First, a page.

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Asco: Nausea



Two weeks ago, the Visual Studies class went to visit Asco, the Elite of the Obscure, a show currently exhibited at the Williams College Museum of Art. The exhibit, named after the strong word for nausea in Spanish,  presents the works of pioneer Chicano artists who started this art movement in Los Angeles from 1972 to 1987. Asco is not the kind of artwork you merely observe with mild interest; it  is a fascinating collection of videos, photographs, paintings, collages, and sculptures that captures the restraint and oppresion that the “tight-knit core group of artists” Harry Gamboa, Jr., Gronk, Willie F. Herrón III, and Patssi Valdez felt in the art world the first few years after they graduated from Garfield High School. Their work not only produced tangible art, but included perfomances, protests, and public art. All of their work melds their unique art and their activism to bring about an understanding of the Chicano existence in the late 1970’s and early 1980’s. This exhibit has moved from LACMA (Los Angeles Museum of Art) to the Williams College Art Museum in February, 2012, and will continue to be exhibited until July 29th, 2012.

Detail, Asco, Instant Mural, 1974, color photograph by Harry Gamboa, Jr. Courtesy of the artist © Asco ; photograph © 1974 Harry Gamboa, Jr. x1200


The Academy at Charlemont has a wide range of studio block classes including Italian, Funk Band, and Ceramics. Italian is taught by an exchange student named Bea. For her senior project she is researching different methods of teaching language classes. The class has learned vocabulary for family, food, colors, and days/months. It is Bea’s plan to teach them enough to have phone conversations with  her friends in Italy. Funk Band, taught by Mr. Weeks,  is a class open to kids of all still level and instrument type. The class is currently made up of 6 students playing 3 songs. Instruments being played include drums, guitar, bass, piano, and saxophone. Ceramics is a double block class taught every tuesday by Cristy Knox. Projects are usually wheel-thrown, hand-built, or drape molds. The class is also experimenting with new glazes, and project forms. These are only a few of the classes offered at the Academy, there are many other opportunities to explore their artistic interests.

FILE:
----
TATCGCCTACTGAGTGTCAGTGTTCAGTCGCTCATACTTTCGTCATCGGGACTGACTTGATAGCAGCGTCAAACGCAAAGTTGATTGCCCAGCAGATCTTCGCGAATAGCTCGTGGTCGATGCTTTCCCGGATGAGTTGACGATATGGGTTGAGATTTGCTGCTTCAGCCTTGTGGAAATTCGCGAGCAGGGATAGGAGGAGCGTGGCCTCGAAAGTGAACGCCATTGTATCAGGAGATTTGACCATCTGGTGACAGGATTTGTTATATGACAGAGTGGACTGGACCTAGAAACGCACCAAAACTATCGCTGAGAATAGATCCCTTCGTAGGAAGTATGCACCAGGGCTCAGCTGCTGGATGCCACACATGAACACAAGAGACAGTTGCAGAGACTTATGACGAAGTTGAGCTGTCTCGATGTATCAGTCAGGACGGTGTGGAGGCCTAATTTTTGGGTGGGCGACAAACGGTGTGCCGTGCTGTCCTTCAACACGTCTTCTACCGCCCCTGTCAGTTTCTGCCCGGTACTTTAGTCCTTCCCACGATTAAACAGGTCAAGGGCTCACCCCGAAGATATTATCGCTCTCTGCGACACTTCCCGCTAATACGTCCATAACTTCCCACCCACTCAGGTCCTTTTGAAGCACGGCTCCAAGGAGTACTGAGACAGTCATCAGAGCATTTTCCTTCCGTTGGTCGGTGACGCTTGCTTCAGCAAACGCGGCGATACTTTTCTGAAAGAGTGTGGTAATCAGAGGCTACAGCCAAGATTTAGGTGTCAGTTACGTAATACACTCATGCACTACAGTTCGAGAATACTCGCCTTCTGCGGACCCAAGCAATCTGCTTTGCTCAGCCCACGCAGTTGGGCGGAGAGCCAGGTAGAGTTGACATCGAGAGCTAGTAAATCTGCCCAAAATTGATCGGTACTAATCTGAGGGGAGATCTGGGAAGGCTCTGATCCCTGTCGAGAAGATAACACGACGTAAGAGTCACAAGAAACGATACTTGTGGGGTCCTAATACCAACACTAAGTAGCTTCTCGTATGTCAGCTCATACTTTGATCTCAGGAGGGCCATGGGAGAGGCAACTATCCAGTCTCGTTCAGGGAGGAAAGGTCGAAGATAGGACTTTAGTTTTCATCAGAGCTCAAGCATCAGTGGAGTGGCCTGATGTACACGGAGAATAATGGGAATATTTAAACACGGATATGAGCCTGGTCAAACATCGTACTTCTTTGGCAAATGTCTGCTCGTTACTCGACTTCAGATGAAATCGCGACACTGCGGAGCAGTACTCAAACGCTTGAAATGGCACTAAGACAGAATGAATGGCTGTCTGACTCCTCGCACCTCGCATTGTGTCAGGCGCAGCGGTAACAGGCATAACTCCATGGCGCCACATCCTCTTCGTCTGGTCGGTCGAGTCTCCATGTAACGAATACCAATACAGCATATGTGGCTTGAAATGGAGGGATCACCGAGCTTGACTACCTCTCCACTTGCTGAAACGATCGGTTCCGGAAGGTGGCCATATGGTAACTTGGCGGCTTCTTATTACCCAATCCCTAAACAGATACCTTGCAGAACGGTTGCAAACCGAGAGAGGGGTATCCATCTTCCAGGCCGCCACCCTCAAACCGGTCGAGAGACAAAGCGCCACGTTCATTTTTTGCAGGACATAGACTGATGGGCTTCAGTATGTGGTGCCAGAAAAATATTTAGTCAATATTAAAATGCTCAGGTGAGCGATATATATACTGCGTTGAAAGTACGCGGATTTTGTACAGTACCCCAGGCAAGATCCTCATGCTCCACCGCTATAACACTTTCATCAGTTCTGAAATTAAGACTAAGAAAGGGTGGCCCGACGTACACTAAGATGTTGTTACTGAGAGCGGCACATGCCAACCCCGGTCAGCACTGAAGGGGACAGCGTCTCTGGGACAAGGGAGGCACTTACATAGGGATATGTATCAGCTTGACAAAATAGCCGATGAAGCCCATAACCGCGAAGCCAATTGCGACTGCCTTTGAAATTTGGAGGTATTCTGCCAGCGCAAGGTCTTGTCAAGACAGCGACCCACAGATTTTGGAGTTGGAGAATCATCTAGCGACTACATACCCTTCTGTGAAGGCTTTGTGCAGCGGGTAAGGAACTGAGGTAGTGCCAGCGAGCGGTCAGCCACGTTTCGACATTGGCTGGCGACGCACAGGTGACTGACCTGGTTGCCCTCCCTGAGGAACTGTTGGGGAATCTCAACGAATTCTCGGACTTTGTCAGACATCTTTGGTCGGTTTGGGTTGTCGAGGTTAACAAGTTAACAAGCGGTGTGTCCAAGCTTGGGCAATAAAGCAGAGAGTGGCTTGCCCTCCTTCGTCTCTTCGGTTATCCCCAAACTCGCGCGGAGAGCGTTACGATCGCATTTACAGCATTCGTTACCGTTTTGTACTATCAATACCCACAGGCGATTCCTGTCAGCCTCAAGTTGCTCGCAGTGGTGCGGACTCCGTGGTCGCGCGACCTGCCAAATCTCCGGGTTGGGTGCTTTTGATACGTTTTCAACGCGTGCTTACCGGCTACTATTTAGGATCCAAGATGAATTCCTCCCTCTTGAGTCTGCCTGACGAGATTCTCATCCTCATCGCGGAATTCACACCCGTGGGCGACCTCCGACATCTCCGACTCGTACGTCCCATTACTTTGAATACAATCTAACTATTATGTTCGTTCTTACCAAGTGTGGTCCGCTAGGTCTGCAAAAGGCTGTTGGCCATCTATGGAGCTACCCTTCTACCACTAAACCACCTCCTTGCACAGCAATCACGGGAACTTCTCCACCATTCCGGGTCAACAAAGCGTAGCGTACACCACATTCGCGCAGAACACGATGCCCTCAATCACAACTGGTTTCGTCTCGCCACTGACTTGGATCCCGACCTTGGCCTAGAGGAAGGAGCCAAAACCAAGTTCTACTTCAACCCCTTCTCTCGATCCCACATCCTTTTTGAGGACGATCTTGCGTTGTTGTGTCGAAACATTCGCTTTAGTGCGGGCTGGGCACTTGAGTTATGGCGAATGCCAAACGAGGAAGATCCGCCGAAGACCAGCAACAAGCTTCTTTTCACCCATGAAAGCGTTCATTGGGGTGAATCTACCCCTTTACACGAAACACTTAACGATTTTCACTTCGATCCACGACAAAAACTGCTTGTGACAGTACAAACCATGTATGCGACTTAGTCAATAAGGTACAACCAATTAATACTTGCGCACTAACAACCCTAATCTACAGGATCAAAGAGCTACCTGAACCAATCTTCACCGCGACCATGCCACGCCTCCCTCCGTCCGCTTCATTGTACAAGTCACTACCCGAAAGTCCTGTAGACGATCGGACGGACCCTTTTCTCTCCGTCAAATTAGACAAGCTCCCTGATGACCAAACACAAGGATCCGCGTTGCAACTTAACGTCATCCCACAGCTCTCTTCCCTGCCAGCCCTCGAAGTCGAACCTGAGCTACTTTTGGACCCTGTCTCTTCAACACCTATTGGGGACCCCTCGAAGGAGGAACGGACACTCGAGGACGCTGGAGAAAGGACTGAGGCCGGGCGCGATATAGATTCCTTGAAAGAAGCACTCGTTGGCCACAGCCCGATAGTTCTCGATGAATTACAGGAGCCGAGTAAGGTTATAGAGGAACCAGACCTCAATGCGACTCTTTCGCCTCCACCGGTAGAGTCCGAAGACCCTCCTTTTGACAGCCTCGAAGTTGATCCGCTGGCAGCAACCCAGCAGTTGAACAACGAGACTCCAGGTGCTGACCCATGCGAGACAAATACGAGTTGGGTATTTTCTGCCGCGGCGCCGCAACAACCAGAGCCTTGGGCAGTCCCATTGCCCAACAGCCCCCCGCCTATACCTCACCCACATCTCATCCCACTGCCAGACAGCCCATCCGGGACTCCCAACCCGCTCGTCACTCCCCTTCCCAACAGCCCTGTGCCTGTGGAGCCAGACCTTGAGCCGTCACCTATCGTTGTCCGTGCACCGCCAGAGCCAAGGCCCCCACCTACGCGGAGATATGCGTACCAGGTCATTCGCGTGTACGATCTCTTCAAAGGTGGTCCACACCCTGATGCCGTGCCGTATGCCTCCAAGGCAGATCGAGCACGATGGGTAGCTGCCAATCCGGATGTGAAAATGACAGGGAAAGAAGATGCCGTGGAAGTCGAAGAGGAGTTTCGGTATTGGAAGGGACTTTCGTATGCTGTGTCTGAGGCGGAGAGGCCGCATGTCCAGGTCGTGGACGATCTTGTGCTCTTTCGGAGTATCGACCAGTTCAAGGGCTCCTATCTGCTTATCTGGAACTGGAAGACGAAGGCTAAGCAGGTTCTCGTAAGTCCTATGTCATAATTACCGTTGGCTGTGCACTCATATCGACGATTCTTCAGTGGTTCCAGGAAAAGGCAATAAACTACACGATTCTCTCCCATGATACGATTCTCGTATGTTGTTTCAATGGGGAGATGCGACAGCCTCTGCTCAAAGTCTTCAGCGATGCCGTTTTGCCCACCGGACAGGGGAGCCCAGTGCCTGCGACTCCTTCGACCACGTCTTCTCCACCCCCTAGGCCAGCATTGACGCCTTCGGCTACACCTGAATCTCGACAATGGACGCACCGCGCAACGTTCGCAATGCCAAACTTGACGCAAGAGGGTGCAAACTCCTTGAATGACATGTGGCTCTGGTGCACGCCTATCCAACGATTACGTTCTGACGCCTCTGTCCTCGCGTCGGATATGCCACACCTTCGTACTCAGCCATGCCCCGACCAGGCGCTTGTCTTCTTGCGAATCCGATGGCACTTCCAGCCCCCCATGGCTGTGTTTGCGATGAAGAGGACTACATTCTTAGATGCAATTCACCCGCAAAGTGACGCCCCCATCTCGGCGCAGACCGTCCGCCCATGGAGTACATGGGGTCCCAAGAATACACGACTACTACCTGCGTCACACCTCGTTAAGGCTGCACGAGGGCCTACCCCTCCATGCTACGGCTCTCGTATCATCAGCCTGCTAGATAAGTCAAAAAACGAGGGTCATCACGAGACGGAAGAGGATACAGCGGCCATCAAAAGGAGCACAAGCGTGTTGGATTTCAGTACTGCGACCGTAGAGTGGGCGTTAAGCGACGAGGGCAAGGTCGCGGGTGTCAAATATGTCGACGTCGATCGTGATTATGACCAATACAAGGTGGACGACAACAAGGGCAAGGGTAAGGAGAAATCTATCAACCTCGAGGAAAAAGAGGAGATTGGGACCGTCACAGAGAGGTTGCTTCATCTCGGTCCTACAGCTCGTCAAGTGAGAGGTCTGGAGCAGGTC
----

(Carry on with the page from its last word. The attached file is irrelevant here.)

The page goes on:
Jonathan Winfisky


Coloring our glass

I’m Miikka and I’m an exchange student from Finland. I’m having an exchange year in Colrain MA and I go to the Academy at Charlemont. Charlemont Academy gave me a change to take visual studies as a part of my studio block classes. Class is giving me a great opportunity to see local artists and culture what I probably wouldn’t be able to see on my own. I have always been interested about art in some kind of way, my prefers change every now and then.

All that I had experienced about art of classbloving in the past have been seeing work of Alvar Aalto in Finland. He is most known design artist in Finland and my expectations in classwork are the factory produced works of him. I have always wondered how it is like to work with class and it’s been a great mystery for me.

Tuesday January 31st we made a couple of hour class trip to Jonathan Winfisky’s class studio in Charlemont Massachusetts. It was also my first visual studies class trip. Studio was in peaceful spot and view from his studio to outside was just magnificent. I was surprised that there is still people who can make a living from art without getting lagged in the legs of big corporations.